In its recent research report released today, Nornickel, the world’s largest producer of palladium and high-grade nickel, said that it has revised the 2023 palladium market deficit from -0.2 Moz to -0.9 Moz.
The company added it has reviewed the secondary supply of palladium from +9% growth down to 15% fall, while slightly lower than expected primary production from North America will be offset by weaker electronics demand.
As for the platinum market, Nornickel expects it to flip into the fundamental deficit this year.
“The increase of primary supply, mainly attributed to resilience of South African mining companies to electricity disruptions, will not be enough to offset rising automotive and industrial demand for platinum, as well as lower recycling,” the authors of the report said.
Importantly, the company sees platinum market deficit of -0.4 Moz this year, comparing to its previous view of balanced market due to lower secondary supply.
As for 2024, Nornickel expects palladium deficit to narrow down to -0.4 Moz amid secondary supply recovery, while platinum market will be relatively unchanged at -0.3 Moz, as recycling volumes recovery will be offset by increase in industrial demand of glass and electronics sector.
However, Nornickel sees “significant” risk from the primary supply of South Africa and North America amid potential cost optimization at low margin projects.
Looking at the copper market, the company said it expects the refined copper market to be relatively balanced in both 2023 and 2024, as mine supply is expected to increase by 2% in 2023 and 3% in 2024 and refined production to rise by 4% in 2023 and 2% in 2024, while global copper demand to grow by 2% in 2023, followed by a rise to 3% in 2024.
However, Nornickel said that in the long term, there is a need for more new mining projects to prevent shortages of copper as demand rises due to advancements in transport electrification, the expansion of renewable energy, and the concurrent development of electricity grids.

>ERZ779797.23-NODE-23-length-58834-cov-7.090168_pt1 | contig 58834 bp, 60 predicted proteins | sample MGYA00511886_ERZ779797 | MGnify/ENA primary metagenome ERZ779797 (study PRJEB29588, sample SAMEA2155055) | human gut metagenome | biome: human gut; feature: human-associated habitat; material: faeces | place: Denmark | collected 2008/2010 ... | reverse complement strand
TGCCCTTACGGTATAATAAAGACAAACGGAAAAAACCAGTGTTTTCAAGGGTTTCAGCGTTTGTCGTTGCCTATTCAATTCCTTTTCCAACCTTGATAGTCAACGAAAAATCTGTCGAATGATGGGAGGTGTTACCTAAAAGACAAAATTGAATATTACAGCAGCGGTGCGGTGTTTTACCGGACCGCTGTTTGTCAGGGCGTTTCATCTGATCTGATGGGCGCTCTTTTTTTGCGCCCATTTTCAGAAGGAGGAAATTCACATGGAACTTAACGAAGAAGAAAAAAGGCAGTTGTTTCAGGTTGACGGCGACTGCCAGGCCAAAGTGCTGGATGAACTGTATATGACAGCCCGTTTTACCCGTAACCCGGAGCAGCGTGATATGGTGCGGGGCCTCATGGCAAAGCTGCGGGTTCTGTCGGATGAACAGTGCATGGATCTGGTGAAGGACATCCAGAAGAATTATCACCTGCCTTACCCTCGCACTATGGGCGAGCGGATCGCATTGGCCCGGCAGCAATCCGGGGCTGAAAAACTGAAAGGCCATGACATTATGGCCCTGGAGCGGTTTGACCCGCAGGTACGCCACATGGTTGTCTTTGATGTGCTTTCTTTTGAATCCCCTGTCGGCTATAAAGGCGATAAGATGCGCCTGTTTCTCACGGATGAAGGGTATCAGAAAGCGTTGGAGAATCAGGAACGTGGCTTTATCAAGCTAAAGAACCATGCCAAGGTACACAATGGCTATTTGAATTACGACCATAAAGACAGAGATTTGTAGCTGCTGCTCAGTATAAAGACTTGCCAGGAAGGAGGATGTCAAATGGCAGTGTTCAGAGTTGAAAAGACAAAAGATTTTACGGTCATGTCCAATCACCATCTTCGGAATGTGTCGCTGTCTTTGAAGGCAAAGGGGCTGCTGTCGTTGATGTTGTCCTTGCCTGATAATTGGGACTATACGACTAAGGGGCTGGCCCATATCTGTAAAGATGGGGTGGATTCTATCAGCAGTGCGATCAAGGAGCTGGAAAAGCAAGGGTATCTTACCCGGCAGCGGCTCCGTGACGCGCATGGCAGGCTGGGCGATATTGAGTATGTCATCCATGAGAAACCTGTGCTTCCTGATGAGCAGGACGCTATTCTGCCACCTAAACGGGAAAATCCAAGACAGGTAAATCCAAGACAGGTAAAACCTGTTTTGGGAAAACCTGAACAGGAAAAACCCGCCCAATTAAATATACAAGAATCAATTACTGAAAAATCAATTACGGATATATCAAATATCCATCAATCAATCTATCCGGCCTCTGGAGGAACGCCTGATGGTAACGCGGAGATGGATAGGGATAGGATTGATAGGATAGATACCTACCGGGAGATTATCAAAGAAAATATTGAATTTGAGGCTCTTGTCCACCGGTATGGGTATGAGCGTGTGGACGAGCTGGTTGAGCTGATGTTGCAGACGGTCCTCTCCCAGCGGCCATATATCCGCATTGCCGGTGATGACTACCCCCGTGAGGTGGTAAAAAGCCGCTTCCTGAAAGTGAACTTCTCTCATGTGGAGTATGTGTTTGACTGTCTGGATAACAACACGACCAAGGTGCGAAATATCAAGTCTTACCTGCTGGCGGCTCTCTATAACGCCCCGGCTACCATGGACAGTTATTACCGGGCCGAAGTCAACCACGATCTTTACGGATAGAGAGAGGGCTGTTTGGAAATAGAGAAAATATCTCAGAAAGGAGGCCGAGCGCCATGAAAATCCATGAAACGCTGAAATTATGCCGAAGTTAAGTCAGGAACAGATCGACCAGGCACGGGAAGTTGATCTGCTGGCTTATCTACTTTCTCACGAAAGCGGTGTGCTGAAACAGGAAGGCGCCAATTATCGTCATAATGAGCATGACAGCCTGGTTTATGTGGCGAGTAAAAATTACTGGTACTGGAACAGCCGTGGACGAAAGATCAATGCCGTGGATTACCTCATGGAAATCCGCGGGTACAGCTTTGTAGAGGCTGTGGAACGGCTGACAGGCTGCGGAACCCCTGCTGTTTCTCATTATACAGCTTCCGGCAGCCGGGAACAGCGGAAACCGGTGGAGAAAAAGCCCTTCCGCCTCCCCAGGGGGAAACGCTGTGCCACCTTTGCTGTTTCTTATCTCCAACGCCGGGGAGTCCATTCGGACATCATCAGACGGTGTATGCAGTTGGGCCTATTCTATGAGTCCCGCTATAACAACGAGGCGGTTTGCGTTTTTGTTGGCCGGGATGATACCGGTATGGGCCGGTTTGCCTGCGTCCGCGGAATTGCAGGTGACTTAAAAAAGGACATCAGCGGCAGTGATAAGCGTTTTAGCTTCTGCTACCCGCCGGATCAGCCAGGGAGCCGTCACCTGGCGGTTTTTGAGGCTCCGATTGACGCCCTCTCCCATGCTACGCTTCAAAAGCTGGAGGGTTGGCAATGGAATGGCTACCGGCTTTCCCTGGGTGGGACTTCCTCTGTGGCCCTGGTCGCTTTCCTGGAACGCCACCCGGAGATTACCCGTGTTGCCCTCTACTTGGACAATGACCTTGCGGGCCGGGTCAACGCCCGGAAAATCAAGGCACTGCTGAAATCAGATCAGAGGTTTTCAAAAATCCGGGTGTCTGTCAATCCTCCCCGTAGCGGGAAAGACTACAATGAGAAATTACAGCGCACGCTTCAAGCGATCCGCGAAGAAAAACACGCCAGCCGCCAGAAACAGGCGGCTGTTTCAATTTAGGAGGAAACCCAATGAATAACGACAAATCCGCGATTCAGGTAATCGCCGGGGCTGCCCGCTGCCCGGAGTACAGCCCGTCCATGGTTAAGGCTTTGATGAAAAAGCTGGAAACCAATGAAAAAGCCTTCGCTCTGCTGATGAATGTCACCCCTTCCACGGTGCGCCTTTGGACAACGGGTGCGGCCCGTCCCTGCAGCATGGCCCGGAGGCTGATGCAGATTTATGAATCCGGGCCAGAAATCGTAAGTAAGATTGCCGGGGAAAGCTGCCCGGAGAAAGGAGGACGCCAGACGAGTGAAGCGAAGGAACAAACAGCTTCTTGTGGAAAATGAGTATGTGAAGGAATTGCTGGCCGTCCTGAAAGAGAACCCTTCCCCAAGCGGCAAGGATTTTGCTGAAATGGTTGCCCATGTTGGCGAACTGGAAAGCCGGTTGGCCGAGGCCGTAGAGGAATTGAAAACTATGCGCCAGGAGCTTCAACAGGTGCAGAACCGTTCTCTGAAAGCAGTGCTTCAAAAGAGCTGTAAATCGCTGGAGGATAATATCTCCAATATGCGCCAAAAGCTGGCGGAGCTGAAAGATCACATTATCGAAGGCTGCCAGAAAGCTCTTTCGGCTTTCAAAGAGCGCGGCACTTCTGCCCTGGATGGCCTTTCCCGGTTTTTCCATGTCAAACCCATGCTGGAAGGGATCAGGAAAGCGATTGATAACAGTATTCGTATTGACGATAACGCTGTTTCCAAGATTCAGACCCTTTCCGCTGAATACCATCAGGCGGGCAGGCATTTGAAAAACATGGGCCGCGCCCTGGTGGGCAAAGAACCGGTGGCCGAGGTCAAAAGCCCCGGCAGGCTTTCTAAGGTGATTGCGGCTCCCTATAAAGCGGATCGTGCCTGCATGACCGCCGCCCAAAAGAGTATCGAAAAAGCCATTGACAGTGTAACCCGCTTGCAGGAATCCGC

As for the nickel market, Nornickel said it has revised the 2023 market surplus from over 200 kt Ni to more than 250 kt Ni, mostly in low-grade nickel.
“This is primarily attributed to a lower-than-expected nickel use in the battery sector due to the continuing destocking cycle in the EV supply chain, a greater share of non-nickel LFP batteries, and a partial shift from BEV to PHEV sales in China, even though EV deliveries are still hitting new record highs,” the company said. “Meanwhile, the launch of new Indonesian nickel capacities continued at a high pace.”
In 2024, Nornickel expects the nickel market to sustain a surplus of more than 190 kt Ni owing to the glut amassed in the low-grade market.
At the same time, according to the report, given the substantial increase in working stocks over the last years, the actual market surplus, i.e. excessive material available for immediate delivery, could be much smaller.